Carbonic anhydrase is an enzyme that assists rapid inter-conversion of carbon dioxide and water into carbonic acid, protons and bicarbonate ions. The active site of most carbonic anhydrases contains a zinc ion; they are therefore classified as metalloenzymes.
Carbonic anhydrase enzyme also found in red blood cells, gastric mucosa, pancreatic cells, and renal tubules that catalyzes the interconversion of carbon dioxide (CO2) and carbonic acid (H2CO3). Carbonic anhydrase plays an important role in respiration by influencing CO2 transport in the blood. The enzyme also functions in the formation of hydrochloric acid by the stomach.
Carbonic anhydrases have been found in all kingdoms of life. They have essential roles in facilitating the transport of carbon dioxide and protons in the intracellular space, across biological membranes and in the layers of the extracellular space; they are also involved in many other processes, from respiration and photosynthesis in eukaryotes to cyanate degradation in prokaryotes.
Mechanism and Reaction of Carbonic Anhydrases
The mechanism of action of the mammalian carbonic anhydrase has been studied in depth. The enzyme employs a two-step mechanism: in the first step, there is a nucleophilic attack of a zinc-bound hydroxide ion on carbon dioxide; in the second step, the active site is regenerated by the ionisation of the zinc-bound water molecule and the removal of a proton from the active site. The active site can exist in two forms: a high pH form that is active in the hydration of carbon dioxide and a low pH form that is active in the dehydration of bicarbonate.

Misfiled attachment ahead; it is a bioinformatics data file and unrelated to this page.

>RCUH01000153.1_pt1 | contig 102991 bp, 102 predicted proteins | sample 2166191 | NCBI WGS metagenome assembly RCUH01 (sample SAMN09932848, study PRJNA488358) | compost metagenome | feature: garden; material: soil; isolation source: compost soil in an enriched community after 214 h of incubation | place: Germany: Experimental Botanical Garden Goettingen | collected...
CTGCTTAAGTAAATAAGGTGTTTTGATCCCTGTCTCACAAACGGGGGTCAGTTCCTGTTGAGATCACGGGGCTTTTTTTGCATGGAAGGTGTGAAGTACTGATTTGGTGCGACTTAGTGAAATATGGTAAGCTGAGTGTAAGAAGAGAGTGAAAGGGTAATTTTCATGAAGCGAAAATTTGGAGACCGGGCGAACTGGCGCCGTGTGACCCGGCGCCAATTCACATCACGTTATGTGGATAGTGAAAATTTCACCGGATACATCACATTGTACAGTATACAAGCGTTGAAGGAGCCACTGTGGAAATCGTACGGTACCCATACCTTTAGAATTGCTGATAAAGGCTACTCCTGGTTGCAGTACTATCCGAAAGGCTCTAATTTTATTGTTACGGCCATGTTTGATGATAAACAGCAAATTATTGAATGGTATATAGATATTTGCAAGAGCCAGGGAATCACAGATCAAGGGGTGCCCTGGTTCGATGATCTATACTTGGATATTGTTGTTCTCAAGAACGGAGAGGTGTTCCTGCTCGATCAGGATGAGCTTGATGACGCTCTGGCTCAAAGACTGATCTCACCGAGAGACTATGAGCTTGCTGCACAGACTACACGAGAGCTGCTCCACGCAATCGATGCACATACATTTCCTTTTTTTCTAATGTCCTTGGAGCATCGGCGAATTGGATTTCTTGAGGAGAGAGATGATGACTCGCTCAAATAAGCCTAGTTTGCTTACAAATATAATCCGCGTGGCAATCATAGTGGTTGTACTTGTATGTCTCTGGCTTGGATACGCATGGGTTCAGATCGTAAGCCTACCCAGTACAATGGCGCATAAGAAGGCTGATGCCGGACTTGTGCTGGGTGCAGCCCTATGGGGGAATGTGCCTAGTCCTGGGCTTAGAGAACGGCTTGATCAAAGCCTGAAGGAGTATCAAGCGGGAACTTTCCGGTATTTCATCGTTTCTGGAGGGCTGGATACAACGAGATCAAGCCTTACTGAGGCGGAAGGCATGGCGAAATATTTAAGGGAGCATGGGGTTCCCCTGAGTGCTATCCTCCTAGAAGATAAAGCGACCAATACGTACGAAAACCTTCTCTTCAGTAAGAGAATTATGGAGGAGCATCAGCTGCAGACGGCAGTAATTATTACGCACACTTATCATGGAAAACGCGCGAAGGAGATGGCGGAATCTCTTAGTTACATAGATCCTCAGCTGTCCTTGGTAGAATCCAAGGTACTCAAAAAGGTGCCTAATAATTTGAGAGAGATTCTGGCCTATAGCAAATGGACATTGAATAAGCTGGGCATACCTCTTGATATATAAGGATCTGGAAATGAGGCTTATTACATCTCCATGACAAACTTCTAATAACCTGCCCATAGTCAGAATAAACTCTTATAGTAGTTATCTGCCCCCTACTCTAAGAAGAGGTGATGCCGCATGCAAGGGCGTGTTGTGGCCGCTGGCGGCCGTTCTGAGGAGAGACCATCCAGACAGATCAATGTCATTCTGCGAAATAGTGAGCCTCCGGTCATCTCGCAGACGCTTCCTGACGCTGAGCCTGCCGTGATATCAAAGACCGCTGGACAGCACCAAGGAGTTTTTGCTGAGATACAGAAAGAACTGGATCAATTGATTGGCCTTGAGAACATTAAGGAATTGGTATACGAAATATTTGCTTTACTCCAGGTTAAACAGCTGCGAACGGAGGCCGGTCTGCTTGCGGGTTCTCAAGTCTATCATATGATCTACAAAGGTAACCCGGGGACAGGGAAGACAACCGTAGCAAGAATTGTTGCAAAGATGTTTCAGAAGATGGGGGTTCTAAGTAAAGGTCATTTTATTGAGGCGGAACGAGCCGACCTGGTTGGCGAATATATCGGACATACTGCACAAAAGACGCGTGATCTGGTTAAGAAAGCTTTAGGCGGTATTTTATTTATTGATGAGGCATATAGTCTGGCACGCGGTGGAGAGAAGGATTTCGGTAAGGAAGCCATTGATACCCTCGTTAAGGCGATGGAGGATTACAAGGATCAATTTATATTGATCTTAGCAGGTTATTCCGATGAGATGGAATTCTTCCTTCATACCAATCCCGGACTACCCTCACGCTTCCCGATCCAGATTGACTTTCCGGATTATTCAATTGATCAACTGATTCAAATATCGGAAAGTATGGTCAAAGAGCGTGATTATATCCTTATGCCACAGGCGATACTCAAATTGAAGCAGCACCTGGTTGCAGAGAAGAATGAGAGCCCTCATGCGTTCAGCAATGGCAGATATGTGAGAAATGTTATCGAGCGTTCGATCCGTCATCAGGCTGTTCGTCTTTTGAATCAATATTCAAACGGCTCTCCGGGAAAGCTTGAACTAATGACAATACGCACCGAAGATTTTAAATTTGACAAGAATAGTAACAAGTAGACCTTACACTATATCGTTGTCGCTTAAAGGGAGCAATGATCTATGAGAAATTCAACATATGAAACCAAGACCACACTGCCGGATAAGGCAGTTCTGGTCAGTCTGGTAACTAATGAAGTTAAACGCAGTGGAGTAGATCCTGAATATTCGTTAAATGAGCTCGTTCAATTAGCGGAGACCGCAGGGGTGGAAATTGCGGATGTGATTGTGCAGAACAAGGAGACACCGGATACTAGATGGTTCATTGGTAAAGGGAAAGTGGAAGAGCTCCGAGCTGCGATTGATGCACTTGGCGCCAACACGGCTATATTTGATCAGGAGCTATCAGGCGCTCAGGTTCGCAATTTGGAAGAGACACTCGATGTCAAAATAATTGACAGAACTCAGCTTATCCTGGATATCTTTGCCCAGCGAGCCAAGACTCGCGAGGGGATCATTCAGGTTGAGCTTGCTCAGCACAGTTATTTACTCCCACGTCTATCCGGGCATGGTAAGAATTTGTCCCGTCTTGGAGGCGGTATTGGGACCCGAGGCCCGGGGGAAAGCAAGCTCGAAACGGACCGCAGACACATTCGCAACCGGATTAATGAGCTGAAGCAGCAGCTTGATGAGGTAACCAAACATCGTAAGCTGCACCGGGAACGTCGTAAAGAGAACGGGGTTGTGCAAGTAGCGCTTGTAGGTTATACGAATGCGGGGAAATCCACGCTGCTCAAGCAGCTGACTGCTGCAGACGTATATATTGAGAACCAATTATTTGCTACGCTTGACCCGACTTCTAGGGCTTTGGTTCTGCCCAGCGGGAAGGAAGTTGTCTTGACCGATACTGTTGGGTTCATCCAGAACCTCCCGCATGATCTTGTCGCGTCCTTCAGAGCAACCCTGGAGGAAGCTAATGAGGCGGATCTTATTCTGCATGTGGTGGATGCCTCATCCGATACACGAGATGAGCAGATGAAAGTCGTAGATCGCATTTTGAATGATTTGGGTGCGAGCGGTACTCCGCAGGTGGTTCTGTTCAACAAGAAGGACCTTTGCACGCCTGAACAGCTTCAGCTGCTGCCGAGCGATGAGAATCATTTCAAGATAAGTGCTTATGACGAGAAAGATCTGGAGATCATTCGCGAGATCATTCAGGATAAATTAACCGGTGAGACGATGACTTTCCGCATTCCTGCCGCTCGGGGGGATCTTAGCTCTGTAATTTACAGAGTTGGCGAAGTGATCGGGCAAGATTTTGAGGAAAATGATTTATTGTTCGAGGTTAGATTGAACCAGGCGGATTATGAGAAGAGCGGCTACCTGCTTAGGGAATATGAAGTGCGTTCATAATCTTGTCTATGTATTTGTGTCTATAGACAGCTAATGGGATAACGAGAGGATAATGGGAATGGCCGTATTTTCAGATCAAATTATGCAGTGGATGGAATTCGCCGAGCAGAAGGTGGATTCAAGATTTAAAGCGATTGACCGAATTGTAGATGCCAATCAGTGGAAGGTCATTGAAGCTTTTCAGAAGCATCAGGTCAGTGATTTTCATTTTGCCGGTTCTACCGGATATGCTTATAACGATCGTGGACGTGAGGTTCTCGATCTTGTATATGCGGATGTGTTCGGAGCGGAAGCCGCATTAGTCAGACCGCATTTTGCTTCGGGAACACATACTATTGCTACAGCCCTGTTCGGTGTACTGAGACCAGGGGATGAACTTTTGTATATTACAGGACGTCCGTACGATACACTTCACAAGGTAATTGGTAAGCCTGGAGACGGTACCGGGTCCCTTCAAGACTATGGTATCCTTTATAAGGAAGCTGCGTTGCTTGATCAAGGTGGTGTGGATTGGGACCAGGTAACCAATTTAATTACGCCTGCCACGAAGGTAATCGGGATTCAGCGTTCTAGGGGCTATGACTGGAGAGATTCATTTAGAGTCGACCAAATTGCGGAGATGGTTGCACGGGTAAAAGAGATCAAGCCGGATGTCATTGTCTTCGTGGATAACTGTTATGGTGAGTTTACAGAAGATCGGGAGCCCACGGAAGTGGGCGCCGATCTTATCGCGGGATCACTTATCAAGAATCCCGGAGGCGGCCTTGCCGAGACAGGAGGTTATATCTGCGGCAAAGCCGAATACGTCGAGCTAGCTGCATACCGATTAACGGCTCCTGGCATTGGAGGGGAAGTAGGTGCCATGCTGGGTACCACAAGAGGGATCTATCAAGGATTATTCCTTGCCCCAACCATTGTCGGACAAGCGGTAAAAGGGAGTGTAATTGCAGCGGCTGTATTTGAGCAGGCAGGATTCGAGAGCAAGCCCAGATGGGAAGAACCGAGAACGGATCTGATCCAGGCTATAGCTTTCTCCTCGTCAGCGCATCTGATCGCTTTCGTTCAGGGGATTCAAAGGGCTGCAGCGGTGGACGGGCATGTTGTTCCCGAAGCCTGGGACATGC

The reaction rate of carbonic anhydrase is one of the fastest of all enzymes, and its rate is typically limited by the diffusion rate of its substrates. Typical catalytic rates of the different forms of this enzyme ranging between 104 and 106 reactions per second. The reverse reaction is relatively slow (kinetics in the 15-second range) in the absence of a catalyst. This is why a carbonated drink does not instantly degas when opening the container; however it will rapidly degas in the mouth when it comes in contact with carbonic anhydrase that is contained in saliva.
Although the enzyme is beneficial in many cases, it also catalyzes negative impacts on the body, and a special type of drug, called a carbonic anhydrase inhibitor, is available to counter this activity. A disease caused by this enzyme’s activity, but not the enzyme itself, is glaucoma, in which pressure from acidic fluid buildup decreases eyesight over time. Some forms of cancer are also accelerated by carbonic anhydrase as well, including ovarian, breast, colon and kidney cancers.